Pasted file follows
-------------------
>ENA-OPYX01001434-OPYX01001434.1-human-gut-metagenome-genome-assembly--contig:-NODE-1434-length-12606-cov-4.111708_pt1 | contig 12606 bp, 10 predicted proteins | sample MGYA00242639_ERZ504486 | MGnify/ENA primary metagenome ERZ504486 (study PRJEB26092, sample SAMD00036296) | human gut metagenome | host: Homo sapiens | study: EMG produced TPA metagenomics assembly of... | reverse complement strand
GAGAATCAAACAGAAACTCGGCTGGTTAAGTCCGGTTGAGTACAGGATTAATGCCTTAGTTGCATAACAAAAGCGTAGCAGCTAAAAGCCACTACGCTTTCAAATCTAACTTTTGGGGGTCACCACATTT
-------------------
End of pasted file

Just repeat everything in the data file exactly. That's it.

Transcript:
>ENA-OPYX01001434-OPYX01001434.1-human-gut-metagenome-genome-assembly--contig:-NODE-1434-length-12606-cov-4.111708_pt1 | contig 12606 bp, 10 predicted proteins | sample MGYA00242639_ERZ504486 | MGnify/ENA primary metagenome ERZ504486 (study PRJEB26092, sample SAMD00036296) | human gut metagenome | host: Homo sapiens | study: EMG produced TPA metagenomics assembly of... | reverse complement strand
GAGAATCAAACAGAAACTCGGCTGGTTAAGTCCGGTTGAGTACAGGATTAATGCCTTAGTTGCATAACAAAAGCGTAGCAGCTAAAAGCCACTACGCTTTCAAATCTAACTTTTGGGGGTCACCACATTT